Advertisement
Australia markets closed
  • ALL ORDS

    8,007.10
    +47.60 (+0.60%)
     
  • ASX 200

    7,745.60
    +46.90 (+0.61%)
     
  • AUD/USD

    0.6526
    +0.0025 (+0.39%)
     
  • OIL

    79.81
    +1.55 (+1.98%)
     
  • GOLD

    2,091.60
    +36.90 (+1.80%)
     
  • Bitcoin AUD

    95,704.71
    +1,888.68 (+2.01%)
     
  • CMC Crypto 200

    885.54
    0.00 (0.00%)
     
  • AUD/EUR

    0.6017
    +0.0007 (+0.11%)
     
  • AUD/NZD

    1.0678
    +0.0002 (+0.01%)
     
  • NZX 50

    11,744.39
    +2.92 (+0.02%)
     
  • NASDAQ

    18,302.91
    +259.06 (+1.44%)
     
  • FTSE

    7,682.50
    +52.48 (+0.69%)
     
  • Dow Jones

    39,087.38
    +90.99 (+0.23%)
     
  • DAX

    17,735.07
    +56.88 (+0.32%)
     
  • Hang Seng

    16,589.44
    +78.00 (+0.47%)
     
  • NIKKEI 225

    39,910.82
    +744.63 (+1.90%)
     

CVS will change the way it prices prescription drugs

Nora Savosnick/Bloomberg/Getty Images/File

CVS is revamping the way it reimburses its pharmacies for prescription medications, a move that could make prescription drug pricing simpler and change how much consumers pay for their medicines.

The company said in an announcement Tuesday that its new pharmacy reimbursement model will bring more transparency to its drug pricing system. It’s a similar model to the one entrepreneur Mark Cuban is pushing with his Cost Plus Drugs company.

Currently, the prices customers pay for drugs and the payments pharmacies receive are largely determined by middlemen known as pharmacy benefit managers, which negotiate rebates from drug manufacturers to insurers. These complex reimbursement formulas aren’t directly based on what pharmacies spent to purchase specific drugs.

The new approach, named CVS CostVantage, will use a simpler formula that includes the cost of the drug, a set markup and a fee to determine the drug’s price and reimbursement with pharmacy benefit managers. It is expected to launch for commercial payors in 2025. The Wall Street Journal was first to report the news.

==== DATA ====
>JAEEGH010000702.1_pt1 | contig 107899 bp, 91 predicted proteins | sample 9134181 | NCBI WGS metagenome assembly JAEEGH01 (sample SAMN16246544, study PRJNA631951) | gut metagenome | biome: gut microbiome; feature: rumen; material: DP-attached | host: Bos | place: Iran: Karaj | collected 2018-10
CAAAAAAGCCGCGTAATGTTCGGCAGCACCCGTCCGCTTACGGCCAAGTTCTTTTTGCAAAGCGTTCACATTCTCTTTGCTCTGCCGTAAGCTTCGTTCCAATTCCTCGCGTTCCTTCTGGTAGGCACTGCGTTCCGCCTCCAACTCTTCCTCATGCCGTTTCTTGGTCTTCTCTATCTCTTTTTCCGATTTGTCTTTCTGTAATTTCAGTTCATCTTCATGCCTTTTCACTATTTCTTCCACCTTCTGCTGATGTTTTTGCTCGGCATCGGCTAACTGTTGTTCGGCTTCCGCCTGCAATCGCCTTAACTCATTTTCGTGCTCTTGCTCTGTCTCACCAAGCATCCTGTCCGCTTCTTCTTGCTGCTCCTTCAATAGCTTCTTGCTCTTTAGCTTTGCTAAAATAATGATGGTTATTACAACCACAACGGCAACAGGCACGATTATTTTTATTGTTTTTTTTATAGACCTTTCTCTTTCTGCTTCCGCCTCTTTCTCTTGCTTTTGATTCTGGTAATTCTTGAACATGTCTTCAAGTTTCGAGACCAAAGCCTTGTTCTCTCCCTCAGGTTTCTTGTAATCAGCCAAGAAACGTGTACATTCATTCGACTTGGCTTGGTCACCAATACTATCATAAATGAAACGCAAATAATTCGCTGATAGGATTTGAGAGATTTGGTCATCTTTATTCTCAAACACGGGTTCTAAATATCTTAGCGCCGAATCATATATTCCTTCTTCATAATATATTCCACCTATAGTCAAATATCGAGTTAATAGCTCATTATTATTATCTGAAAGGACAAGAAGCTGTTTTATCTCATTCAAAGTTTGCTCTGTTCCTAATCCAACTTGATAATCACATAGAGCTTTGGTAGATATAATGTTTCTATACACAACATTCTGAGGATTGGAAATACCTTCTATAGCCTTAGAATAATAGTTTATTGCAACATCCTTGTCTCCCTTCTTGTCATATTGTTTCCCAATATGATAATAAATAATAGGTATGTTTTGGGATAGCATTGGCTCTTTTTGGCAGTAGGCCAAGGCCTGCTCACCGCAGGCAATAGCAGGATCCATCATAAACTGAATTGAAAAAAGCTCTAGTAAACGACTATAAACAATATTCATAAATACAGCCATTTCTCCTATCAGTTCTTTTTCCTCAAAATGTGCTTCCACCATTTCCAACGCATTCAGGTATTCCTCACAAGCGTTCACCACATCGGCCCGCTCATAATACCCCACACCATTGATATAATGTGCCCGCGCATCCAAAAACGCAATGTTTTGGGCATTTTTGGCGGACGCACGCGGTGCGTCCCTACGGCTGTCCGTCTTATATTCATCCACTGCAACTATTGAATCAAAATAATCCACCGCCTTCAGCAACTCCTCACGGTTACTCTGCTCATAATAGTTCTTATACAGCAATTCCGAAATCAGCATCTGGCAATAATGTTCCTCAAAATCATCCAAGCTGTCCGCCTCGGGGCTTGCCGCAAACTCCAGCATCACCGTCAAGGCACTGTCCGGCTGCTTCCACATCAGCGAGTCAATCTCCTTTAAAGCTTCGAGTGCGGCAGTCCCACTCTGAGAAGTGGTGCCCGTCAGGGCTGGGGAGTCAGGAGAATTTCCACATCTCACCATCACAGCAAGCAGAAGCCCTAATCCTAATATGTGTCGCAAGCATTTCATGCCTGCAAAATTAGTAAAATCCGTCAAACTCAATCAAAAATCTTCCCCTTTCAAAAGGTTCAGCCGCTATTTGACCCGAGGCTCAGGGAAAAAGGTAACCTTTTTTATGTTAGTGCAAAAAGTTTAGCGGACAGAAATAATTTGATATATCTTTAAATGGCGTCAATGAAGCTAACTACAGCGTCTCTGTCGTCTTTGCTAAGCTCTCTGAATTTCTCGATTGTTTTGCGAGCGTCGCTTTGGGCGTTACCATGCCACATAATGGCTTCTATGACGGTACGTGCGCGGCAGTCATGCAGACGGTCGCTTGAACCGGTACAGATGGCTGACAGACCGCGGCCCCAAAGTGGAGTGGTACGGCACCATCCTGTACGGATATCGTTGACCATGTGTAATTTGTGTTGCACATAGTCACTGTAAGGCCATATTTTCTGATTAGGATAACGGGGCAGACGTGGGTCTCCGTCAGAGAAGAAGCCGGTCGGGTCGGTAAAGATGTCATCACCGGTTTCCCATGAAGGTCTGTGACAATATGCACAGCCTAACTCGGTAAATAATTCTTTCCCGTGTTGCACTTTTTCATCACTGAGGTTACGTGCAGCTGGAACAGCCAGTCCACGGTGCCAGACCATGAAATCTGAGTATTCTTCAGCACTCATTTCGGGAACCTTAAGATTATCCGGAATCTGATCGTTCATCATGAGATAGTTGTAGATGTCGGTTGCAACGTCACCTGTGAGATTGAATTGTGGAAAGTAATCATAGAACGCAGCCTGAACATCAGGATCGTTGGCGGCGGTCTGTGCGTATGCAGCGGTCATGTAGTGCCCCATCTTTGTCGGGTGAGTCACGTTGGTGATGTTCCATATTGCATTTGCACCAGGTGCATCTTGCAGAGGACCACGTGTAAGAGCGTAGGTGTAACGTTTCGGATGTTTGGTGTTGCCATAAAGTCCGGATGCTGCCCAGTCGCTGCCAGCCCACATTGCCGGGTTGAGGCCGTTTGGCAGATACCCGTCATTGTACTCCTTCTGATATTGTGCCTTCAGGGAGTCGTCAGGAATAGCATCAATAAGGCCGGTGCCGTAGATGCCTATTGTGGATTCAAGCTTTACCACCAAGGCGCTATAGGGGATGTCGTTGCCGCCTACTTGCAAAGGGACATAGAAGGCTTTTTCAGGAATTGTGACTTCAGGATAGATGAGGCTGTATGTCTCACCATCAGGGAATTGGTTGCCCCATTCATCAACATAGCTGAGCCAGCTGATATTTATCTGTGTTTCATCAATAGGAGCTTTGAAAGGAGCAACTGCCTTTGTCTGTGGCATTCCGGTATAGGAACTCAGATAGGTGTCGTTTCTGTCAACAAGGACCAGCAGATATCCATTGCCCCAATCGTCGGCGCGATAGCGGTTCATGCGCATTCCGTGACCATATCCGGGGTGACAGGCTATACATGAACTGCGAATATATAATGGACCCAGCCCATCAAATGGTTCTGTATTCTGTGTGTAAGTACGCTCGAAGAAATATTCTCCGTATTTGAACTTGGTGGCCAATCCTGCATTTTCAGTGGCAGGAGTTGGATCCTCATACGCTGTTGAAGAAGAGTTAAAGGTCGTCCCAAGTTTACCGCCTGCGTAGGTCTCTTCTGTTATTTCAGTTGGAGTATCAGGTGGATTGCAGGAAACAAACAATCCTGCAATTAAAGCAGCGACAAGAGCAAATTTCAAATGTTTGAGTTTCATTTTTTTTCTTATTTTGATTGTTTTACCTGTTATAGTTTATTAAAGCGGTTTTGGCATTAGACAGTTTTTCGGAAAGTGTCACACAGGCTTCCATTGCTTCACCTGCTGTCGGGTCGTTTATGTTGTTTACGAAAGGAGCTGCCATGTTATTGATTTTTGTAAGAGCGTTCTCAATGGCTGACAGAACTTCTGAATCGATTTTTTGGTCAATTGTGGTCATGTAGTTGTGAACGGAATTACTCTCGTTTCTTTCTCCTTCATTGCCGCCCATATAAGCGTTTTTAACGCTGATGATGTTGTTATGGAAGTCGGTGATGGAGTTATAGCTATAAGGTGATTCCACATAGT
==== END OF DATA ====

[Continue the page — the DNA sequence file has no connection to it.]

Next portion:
This shift in payment models could change the cost of prescription drugs for some patients, although it will not necessarily make all medicine cost less. Some drugs may cost less, while others might rise in price, CVS executives said. More prescription costs should fall than rise for consumers, employers and health insurers, they said.

“We are leading with an approach that will shift how our retail pharmacy is compensated by implementing a more transparent and sustainable model that fairly aligns pharmacy reimbursement to the quality services we provide,” said Prem Shah, president of CVS Pharmacy and chief pharmacy officer at CVS Health, in a statement. “It provides our [pharmacy benefit managers] and payor clients a foundational step towards more pricing clarity for consumers.”

The health care industry as a whole provides less price transparency for consumers than other businesses.

“At a minimum, the goal for CVS and others should be to shine a light on the way drugs are priced, any discounts that are negotiated and overhead that comes from a variety of sources,” said Nick Fabrizio, senior lecturer in health policy at Cornell University. “Americans would be surprised at the hidden costs that are passed on to them by a variety of third parties. These extra or hidden costs make prescriptions more expensive.”

Cuban’s Cost Plus Drug Company provides price transparency throughout the prescription drug supply chain, Fabrizio said, noting that it is “forcing pharmacies to change their model to remain competitive.”

The announcement is the latest in series of changes that are roiling the prescription drug pricing model.

The high cost of medications is one of Americans’ biggest health care headaches, and the lack of transparency surrounding how prices are set have been a focus of a multitude of players, including Congress, which is considering several bills to force more light into the process.

Americans spend around $1,200 a year on average for prescription drugs — more than any other country — according to the Organization for Economic Co-operation and Development. One out of every three US adults taking prescription drugs say that they’ve been unable to take their medication as prescribed due to cost, according to the Kaiser Family Foundation.

CVS Caremark’s business suffered a significant blow over the summer when a major California health insurer, Blue Shield of California, announced it will no longer use the company as its pharmacy benefit manager and instead will partner with several companies, including Amazon Pharmacy and Mark Cuban Cost Plus Drug Company.

Blue Shield said earlier this year that Cuban’s pricing model will be “simple, transparent and more affordable.” The move could shake up the prescription drug pricing system beyond Blue Shield’s 4.8 million members.

This story has been updated with additional context.

For more CNN news and newsletters create an account at CNN.com